Train In Vain: Four Days With A Pair Of Uzbek Prostitutes, Part One

moscow train stationRead parts 2, 3, 4 and 5 of this story.

After spending four sweltering, monotonous days on a dirty, cargo-laden train from Moscow to Bukhara, sharing a compartment with two Uzbek prostitutes, a Russian soldier and a capricious, alcoholic conductor prone to flashbacks from his days as a soldier in Afghanistan, I was more than ready to get off the damn train.

But there was no timetable and no one on board seemed to have a clue when we’d arrive in Bukhara, Uzbekistan, one of the Silk Road’s most evocative outposts. Some said it would be a matter of hours, but one man – a trader who sat on top of crates of fruit he was transporting – claimed we wouldn’t arrive for yet another day.

As I sulked in the crowded train corridor, gasping for the breeze next to a windowpane the drunken conductor punched out the night before, Aliya, one of the Uzbek prostitutes in my compartment, hustled up to me in a panic.

“David, it’s your stop, it’s Bukhara, quick, come get your suitcase!” she screamed.

I dashed back to the corridor, stepping over Tajik and Uzbek women in neon colored floral print dresses, and jumped up onto the top bunk to gather my belongings, when all of the sudden, Aliya, her friend Marina, and Dima, a Russian solider who had been traveling in the compartment with us, burst out laughing.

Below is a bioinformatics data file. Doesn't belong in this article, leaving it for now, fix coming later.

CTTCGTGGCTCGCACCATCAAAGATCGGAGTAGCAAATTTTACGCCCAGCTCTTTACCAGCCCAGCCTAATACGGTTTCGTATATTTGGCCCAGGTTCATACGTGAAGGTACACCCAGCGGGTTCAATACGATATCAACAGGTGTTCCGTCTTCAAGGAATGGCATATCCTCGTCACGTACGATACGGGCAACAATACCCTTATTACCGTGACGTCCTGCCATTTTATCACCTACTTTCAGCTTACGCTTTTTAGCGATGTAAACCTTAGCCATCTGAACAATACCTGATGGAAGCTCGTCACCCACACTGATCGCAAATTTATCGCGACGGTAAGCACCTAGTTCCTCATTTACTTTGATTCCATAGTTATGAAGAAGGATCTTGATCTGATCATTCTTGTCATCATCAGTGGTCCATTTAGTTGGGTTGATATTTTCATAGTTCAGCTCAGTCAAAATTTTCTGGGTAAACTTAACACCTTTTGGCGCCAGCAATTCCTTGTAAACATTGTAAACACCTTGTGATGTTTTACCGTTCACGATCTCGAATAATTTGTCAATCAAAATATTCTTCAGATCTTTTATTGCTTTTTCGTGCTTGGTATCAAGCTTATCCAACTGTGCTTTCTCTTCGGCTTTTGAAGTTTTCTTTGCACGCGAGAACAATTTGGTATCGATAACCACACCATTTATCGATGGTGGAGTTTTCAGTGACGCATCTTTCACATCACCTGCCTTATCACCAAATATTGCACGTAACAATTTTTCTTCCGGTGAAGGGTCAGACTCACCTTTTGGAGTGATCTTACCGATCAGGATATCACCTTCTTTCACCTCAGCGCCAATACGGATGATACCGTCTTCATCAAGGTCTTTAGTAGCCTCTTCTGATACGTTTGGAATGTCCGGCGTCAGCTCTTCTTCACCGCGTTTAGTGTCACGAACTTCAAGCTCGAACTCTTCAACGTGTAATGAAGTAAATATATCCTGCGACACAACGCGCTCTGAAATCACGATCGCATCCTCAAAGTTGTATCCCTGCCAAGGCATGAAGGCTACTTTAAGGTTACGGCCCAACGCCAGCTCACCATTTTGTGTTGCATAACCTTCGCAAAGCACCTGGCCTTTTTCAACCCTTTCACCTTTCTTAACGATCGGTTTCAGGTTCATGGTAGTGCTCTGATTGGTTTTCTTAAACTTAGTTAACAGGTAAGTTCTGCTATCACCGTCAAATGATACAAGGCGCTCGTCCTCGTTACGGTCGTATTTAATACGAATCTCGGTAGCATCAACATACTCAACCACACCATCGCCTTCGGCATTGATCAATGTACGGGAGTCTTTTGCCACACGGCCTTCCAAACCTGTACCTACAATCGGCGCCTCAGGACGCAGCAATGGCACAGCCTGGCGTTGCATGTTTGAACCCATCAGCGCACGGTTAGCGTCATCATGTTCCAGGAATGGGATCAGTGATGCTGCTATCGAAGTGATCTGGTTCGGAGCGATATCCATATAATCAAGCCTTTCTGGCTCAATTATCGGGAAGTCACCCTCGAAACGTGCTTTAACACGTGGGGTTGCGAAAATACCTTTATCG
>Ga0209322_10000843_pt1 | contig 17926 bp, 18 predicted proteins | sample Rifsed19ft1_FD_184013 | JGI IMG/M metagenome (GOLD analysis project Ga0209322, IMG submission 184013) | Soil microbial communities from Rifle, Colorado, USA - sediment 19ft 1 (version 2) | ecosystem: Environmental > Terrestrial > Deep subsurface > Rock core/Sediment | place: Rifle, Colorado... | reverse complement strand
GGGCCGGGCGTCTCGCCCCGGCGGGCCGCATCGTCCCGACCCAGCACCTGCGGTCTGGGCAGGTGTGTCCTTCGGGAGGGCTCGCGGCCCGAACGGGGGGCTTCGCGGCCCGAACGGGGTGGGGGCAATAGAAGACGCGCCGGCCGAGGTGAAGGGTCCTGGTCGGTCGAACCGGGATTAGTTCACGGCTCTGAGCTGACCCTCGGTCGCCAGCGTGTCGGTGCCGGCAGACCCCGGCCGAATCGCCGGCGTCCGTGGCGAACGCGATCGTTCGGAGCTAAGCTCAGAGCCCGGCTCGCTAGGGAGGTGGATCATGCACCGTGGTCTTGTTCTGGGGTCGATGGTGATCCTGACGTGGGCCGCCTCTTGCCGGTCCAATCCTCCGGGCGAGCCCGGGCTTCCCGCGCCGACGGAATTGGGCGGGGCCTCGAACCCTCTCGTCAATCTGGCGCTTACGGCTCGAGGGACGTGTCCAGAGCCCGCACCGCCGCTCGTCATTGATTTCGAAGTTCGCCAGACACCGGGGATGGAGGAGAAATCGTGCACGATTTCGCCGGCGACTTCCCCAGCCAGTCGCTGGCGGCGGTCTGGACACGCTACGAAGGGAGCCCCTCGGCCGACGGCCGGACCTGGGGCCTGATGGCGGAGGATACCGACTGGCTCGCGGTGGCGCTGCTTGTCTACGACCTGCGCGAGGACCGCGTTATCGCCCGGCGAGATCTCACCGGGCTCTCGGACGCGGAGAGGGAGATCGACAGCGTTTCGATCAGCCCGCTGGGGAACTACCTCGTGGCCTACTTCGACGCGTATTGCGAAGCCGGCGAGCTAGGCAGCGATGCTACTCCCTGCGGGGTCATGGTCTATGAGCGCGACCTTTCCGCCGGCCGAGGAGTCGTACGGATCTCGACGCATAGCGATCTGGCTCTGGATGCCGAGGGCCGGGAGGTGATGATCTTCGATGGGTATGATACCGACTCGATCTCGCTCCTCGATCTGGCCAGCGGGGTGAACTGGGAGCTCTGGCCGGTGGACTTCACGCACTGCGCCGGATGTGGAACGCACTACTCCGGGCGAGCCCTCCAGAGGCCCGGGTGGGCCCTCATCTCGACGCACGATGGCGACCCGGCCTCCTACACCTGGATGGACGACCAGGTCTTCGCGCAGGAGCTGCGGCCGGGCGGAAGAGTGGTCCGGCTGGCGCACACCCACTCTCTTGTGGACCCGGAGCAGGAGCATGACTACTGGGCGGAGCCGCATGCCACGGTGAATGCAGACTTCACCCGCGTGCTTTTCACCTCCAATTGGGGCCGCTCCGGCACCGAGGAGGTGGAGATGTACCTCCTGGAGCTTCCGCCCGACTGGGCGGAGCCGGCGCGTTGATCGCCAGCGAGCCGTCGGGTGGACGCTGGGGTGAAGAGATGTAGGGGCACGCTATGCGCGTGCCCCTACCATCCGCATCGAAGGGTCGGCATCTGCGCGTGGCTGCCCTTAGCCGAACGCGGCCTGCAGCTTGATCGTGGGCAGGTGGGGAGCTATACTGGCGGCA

It was a joke. We weren’t in Bukhara, but rather some nondescript town in the middle of nowhere, an undetermined, unknowable distance from my destination. I had no map, no Internet access, and no clue. Why the hell hadn’t I booked a flight to Bukhara?

Twelve years ago, I took an epic, budget overland trip from Cairo to Shanghai that inspired me to join the Foreign Service, the only gainful employment I could think of that wouldn’t view such an experience as an unsightly gap on my resume. All these years later, I still think about that trip – the border shakedowns in Moldova, Georgia, and Armenia; having my passport seized by Chinese authorities in Xinjiang Province; and nearly losing the woman who would later become my wife – and recall how, in spite of the hardships, quitting my job to take that trip was one of the best decisions I’ve ever made.But the trip seemed more like a tribulation than a vacation when I boarded a dilapidated, Uzbekistan-bound train in Moscow one brisk Monday morning in May, in the year 2000. There were massive women with gold teeth and blindingly colorful flowery dresses, hungry looking unshaven men who seemed to be in need of a drink, and scores of traders with cargo.

My compartment was equipped with four bunks, each replete with a set of mildewy sheets and stained pillows that clearly had not been replaced since the end of the Soviet era. Already settled into the compartment were three passengers including a non-uniformed Russian soldier named Dima along with two pretty young women, a brunette named Marina and a heavily made up blonde named Aliya. All three were in their 20s and heading home to Uzbekistan the long, cheap way.

Just as our ragged train pulled out, the provodnik (conductor) came in to check tickets; he paused for an eternity staring alternately at my ticket and me. Marina spoke English and interpreted for us.